Published on 01 Mar 20
by "AUSTRALIAN TAX FORUM" JOURNAL ARTICLE
Taxpayer compliance is a critical part of any tax system, as without it, the integrity of the tax system can be undermined. Previously, Jackson and Milliron published a comprehensive study reviewing and synthesising the findings of tax compliance studies conducted prior to 1986; highlighting the variables, methodologies and theories. Richardson and Sawyer built upon this research by synthesising the work from 1986 to 1997. Similarly this current research seeks to build upon these two important studies and extend our knowledge by analysing tax compliance studies in terms of ‘variables’ identified from January 1998 to December 2017.
Sue is a Senior Lecturer in Taxation and Accounting, AUT University, Auckland, New Zealand.
Current at 1 July 2016
Karen works at AUT University.
Current at 1 January 2020
Brett is a Professor – Taxation at Griffith University (Australia). Brett is known for his research expertise in the tax law and policy issues facing private enterprises, as evidenced by his Fulbright Scholarship (2006) and over 70 refereed publications in leading Australian and international journals. In 2020, he was awarded the national ATTA-Hill medal in recognition of outstanding contribution to Australasian tax policy and tax teaching. Professor Freudenberg’s research has analysed whether Australia should introduce a tax flow-through company, the tax treatment of discretionary trusts and the motivation for choice of business structure. His research has also considered the tax issues confronting private enterprises, reforms for enterprises in the arts sector, as well as to facilitate Islamic finance.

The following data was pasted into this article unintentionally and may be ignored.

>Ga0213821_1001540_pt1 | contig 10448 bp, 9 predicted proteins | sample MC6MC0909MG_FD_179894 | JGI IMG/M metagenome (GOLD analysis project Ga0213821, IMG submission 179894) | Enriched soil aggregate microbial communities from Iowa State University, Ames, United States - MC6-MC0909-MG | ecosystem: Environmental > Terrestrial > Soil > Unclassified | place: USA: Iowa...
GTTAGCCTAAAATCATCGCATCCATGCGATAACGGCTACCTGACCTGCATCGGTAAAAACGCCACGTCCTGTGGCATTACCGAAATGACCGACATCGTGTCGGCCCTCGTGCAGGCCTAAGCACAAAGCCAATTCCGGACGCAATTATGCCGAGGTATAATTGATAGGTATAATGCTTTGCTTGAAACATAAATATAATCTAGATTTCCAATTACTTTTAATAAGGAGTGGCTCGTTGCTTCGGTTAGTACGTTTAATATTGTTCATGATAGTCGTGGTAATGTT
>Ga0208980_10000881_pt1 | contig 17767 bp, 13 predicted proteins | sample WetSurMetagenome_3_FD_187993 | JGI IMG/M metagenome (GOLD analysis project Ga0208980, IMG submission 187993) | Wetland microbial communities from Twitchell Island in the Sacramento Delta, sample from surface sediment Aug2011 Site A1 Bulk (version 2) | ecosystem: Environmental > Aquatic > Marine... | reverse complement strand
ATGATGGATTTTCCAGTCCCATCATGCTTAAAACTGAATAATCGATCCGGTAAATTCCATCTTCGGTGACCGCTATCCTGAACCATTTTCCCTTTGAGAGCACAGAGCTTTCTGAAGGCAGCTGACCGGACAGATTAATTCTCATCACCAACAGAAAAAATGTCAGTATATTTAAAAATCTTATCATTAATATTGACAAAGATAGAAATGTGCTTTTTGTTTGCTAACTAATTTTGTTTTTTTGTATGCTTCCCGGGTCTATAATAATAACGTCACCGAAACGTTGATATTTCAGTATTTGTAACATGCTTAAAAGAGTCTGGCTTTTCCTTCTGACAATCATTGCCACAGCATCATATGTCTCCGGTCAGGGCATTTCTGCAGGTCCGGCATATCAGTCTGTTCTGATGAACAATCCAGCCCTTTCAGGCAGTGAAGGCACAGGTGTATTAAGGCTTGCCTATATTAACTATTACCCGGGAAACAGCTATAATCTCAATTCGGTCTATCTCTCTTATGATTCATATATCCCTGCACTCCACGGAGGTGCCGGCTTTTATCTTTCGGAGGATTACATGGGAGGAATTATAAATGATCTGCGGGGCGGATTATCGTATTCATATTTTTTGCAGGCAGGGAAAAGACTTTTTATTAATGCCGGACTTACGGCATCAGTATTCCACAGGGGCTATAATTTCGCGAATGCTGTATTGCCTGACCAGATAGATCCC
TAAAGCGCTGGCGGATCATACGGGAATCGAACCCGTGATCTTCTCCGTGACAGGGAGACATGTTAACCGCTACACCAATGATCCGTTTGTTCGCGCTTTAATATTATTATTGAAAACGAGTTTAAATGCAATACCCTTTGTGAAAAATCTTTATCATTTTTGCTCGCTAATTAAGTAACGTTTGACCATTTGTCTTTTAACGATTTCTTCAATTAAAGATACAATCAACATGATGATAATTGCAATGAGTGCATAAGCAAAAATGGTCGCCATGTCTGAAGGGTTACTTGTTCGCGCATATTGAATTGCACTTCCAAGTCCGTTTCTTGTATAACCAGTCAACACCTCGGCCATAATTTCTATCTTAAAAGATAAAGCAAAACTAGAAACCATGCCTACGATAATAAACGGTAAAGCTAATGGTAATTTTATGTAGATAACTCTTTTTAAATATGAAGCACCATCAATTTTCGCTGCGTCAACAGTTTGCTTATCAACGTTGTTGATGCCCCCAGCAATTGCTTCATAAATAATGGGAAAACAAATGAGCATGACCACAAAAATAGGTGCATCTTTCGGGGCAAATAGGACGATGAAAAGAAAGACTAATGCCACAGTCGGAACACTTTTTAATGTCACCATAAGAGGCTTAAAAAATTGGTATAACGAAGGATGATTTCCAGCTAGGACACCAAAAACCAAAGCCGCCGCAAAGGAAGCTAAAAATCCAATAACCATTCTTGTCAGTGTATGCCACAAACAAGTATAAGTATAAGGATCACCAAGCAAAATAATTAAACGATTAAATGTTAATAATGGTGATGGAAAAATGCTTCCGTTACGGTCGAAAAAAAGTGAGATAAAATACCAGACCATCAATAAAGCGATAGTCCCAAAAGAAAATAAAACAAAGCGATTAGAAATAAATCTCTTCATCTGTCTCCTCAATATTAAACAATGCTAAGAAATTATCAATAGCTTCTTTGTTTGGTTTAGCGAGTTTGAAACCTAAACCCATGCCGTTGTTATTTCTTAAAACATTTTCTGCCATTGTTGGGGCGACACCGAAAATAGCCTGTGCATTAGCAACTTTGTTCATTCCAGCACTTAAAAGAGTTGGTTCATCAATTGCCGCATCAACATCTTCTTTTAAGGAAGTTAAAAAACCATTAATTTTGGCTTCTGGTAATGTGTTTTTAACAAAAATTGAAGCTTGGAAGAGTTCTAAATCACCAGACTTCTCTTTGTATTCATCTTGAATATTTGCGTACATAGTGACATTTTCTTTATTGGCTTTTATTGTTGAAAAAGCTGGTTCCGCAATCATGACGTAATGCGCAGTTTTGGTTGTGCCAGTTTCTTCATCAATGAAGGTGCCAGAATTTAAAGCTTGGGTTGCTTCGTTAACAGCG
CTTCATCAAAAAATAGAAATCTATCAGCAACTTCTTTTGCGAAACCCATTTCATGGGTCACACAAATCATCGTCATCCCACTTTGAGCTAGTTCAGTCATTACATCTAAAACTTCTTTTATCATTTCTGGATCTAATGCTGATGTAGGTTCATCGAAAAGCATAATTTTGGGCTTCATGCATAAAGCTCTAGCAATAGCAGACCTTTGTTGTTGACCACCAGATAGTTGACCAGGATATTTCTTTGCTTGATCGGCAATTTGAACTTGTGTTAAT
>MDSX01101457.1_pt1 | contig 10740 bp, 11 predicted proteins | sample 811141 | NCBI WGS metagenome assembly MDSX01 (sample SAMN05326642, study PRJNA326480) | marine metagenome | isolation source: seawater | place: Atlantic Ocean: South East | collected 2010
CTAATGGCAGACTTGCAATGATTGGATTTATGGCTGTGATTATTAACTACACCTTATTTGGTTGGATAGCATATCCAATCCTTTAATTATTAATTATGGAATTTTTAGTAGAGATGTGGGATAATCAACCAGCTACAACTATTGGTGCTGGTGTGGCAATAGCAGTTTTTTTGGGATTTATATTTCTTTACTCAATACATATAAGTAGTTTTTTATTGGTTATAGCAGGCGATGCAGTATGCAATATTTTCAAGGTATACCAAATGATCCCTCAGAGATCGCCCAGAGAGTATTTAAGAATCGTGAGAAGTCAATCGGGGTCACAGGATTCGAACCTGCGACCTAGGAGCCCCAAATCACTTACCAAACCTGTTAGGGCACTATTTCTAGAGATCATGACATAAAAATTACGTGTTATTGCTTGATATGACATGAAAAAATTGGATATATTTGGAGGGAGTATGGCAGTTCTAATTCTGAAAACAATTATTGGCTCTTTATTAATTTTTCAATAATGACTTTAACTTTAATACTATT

Professor Freudenberg’s research has informed government policy as he was invited to present his PhD research findings to the Australian Treasury as part of the Henry Tax Review. Also his PhD was awarded the CCH-ATTA Doctoral Prize which saw it published as a book in 2011: Tax Flow-Through Companies. Brett is passionate about education being a transformative process, and his effectiveness as a teacher has been recognised through five national awards (including the award of two Australian Learning and Teaching Council citations: 2008 & 2011).
- Current at
17 April 2020
Adrian is Professor of Taxation in the
Department of Accounting and Information Systems at the University of Canterbury,
- Current at
01 March 2015